I am happy to report that the American Oriental Society session I organized on March 14, 2015 was well-attended and produced intense, substantive discussion. Every presentation I heard broke new ground and worked toward setting a new standard in how we understand the creation and life of the world’s earliest and best-documented literatures.
A selection of the papers will constitute a special issue of the Journal of Ancient Near Eastern Religions and each, along with key additions including “On Lies, Rumors and Rejected Traditions” by Ronnie Goldstein of Hebrew University, are planned for a book.
Ably chaired by Richard Averbeck, the presentations were:
1. Jay Crisostomo, University of California, Berkeley
“The Lexical and the Literary: Intertextuality and Composition in the Old Babylonian Curriculum”
2. Paul-Alain Beaulieu, University of Toronto ”Babylonian Chronicles and the Stream of Tradition”
3. John Wee, University of Chicago
“Straight from the Ummânu’s Mouth: Serialization, Classification, and Cuneiform Text Commentary”
4. Hannah Marcuson, University of Chicago
“Ritual Transmission in Hittite Anatolia”
5. Antonio J. Morales, Freie Universität Berlin
“Text-building and transmission of Pyramid Texts in the Third Millennium BCE: Iteration, Objectification, and Change”
6. Foy Scalf, University of Chicago ”From Beginning to End: Funerary Text Creation in Greco-Roman Egypt”
7. Aaron Tugendhaft, University of Chicago ”Were Alphabetic Cuneiform Texts Transmitted and Why Might it Matter?”
8. Seth Sanders, Trinity College ”Joseph, Ahikar and Enoch: Towards a History of Hebrew and Aramaic Narrative Technique in the First Millennium BCE”
–to be given at the special ASOR/SBL Joint Session on “Assyria and the Levant in the Iron Age” in November 2015.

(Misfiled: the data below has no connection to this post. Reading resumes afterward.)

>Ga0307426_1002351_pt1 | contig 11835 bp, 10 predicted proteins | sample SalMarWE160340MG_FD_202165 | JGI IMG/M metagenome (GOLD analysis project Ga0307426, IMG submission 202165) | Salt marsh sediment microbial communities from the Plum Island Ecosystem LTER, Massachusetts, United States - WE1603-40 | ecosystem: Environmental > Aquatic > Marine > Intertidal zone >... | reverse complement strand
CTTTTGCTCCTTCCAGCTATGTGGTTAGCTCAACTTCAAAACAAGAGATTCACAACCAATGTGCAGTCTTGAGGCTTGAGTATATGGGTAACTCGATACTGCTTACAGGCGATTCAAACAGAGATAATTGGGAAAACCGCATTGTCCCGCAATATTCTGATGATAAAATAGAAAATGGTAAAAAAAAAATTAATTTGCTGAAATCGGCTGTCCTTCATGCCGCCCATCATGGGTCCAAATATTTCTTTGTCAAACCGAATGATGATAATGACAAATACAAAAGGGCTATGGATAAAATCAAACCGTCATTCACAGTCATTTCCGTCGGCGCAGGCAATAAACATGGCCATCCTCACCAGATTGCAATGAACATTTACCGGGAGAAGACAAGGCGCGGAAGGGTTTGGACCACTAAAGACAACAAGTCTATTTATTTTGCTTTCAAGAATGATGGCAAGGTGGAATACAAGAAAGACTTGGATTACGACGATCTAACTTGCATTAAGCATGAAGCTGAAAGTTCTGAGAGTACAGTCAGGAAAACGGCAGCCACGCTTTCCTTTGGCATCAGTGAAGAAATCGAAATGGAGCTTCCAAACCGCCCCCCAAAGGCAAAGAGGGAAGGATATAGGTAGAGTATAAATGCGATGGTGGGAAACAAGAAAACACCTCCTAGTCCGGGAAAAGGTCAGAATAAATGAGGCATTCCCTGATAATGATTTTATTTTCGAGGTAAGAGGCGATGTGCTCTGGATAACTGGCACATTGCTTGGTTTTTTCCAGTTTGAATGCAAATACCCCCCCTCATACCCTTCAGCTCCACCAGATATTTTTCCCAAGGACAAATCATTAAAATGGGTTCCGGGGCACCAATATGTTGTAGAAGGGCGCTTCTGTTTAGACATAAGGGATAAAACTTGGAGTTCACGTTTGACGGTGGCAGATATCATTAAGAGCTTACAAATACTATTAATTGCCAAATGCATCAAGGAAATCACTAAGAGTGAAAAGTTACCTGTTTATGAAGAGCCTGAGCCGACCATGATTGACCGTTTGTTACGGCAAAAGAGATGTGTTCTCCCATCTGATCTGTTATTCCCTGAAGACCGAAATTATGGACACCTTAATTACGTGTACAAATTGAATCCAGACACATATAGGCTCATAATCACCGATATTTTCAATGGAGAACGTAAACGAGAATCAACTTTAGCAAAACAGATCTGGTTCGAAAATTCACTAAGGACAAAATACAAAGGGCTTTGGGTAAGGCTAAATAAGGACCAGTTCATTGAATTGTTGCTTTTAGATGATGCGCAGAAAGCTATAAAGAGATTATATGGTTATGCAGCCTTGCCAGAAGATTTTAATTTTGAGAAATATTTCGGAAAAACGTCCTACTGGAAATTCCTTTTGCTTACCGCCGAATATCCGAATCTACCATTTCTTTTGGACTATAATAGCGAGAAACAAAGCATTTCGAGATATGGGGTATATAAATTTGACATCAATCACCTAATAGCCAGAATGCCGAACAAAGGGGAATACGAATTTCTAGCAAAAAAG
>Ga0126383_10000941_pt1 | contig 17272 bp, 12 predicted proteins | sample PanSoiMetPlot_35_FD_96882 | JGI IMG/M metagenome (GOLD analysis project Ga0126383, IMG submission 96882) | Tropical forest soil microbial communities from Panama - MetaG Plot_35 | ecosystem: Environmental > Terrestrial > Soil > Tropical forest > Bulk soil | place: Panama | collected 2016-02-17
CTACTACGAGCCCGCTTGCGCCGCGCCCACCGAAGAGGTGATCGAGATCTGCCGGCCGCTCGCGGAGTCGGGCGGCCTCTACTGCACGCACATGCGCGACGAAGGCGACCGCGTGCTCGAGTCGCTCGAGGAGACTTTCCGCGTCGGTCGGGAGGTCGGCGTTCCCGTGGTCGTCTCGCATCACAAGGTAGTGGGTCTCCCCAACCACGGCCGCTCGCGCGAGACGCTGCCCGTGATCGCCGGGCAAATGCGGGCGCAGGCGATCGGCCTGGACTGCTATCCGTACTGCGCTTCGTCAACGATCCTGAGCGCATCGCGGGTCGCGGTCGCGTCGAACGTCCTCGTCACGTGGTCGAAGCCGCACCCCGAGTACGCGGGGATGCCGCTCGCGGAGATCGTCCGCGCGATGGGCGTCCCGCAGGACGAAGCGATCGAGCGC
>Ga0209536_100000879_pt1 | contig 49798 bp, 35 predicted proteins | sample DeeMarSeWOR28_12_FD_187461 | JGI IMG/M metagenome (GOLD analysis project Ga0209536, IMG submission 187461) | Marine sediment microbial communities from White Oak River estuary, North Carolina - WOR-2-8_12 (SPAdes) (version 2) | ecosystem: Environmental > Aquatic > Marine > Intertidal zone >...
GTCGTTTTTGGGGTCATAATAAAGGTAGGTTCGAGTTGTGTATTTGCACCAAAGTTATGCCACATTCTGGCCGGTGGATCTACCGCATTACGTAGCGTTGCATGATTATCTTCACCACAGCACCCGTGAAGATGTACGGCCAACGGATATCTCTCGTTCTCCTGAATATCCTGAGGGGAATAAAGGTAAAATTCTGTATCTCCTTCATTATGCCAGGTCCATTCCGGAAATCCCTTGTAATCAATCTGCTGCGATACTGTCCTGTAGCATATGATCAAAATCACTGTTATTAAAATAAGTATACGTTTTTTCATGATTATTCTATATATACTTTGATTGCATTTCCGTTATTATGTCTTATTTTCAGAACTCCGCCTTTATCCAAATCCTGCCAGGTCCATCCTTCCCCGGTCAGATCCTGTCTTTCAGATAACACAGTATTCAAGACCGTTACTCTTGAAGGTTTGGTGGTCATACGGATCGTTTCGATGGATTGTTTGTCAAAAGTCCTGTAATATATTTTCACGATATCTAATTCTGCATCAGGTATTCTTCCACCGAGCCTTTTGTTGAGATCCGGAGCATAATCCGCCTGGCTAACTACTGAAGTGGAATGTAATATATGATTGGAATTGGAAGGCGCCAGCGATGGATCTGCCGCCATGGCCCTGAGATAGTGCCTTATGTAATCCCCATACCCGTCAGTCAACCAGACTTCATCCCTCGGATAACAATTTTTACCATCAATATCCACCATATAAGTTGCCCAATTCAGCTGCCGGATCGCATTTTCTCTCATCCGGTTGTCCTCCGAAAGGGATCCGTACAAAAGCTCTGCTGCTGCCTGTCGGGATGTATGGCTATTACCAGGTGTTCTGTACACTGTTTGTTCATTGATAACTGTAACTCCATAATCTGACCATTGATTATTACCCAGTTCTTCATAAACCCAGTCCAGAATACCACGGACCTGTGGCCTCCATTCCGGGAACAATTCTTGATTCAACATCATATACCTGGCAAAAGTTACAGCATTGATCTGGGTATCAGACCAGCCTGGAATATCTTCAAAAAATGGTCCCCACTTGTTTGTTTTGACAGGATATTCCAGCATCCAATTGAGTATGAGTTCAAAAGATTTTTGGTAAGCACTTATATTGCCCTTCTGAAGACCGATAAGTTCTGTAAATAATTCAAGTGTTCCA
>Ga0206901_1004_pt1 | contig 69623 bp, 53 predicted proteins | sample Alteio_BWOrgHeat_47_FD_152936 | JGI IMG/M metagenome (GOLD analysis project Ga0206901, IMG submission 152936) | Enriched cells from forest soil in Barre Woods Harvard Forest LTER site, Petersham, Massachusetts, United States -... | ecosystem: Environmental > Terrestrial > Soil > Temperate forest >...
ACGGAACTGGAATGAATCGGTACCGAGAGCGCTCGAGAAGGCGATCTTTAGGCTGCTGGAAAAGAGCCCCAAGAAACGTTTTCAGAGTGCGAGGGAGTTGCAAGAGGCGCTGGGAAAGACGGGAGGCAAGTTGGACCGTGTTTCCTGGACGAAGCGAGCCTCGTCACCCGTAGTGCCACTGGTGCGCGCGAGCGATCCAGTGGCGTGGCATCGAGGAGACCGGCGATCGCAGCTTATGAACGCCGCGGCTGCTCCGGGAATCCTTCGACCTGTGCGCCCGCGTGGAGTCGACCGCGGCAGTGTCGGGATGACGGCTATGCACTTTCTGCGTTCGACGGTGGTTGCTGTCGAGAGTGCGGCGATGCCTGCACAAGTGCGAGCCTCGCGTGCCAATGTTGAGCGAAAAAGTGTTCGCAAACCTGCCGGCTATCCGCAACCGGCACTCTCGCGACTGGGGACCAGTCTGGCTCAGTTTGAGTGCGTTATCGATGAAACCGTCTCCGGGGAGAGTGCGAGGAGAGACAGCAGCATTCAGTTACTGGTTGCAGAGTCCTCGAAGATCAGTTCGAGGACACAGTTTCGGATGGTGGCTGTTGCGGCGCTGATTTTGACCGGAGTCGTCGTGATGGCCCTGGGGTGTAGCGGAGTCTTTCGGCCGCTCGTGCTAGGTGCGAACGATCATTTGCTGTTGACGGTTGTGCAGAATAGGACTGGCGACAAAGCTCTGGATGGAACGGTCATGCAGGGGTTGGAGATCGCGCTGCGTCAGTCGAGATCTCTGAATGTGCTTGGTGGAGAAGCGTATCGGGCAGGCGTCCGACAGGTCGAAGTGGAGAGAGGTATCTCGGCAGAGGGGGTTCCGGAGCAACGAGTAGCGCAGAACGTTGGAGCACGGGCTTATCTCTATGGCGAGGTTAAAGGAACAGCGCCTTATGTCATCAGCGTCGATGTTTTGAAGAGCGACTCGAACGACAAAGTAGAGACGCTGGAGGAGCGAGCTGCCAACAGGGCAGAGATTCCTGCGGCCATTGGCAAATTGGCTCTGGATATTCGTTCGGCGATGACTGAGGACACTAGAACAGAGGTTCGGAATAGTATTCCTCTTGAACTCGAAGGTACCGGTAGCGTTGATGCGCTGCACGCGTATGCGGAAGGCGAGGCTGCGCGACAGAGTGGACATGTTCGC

Uniquely among biblical law collections, the Covenant Code (Ex 21-24) begins with slavery, and then moves to the addressee’s active enslavement of a fellow Hebrew. This striking, even outrageous feature of the oldest Hebrew law collection has never been satisfactorily explained: If the Exodus is about liberation, why does the first detailed set of laws God reveals emphasize its opposite? While elements of the Covenant Code are clearly modeled on Mesopotamian legal discourse, this remarkable feature of its structure cannot be explained by Assyrian influence, and for a very interesting reason: no cuneiform legal collection begins with slave law either.
The text thus raises both a problem of textual composition and a problem of political theology. The first, formal problem is the role of slave laws in the structure of the Covenant Code: why begin with slavery when this theme never begins any other biblical or cuneiform law collection? The second, and more disturbing, problem is political: uniquely within the biblical and cuneiform collections, the Covenant Code presents the law from the point of view of one actively enslaving his fellow. This separates it from the debt-relief law of which it is a part in the Laws of Hammurapi, on the one hand, and Deuteronomy and Leviticus, on the other.
This paper places Judahite and Mesopotamian slave laws in a comparative historical trajectory, arguing that the two literary cultures used the same scribal topos to think differently about sovereignty. By closely investigating a critical point where ancient Near Eastern scribal cultures do not share a common phenomenology, it proposes a solution that builds on but moves beyond the idea of Judahite borrowing and subversion of Assyrian literature.
The panel includes a stellar lineup of
Jacob Lauinger of Johns Hopkins University
Sara Milstein of the University of British Columbia
Peter Machinist of Harvard University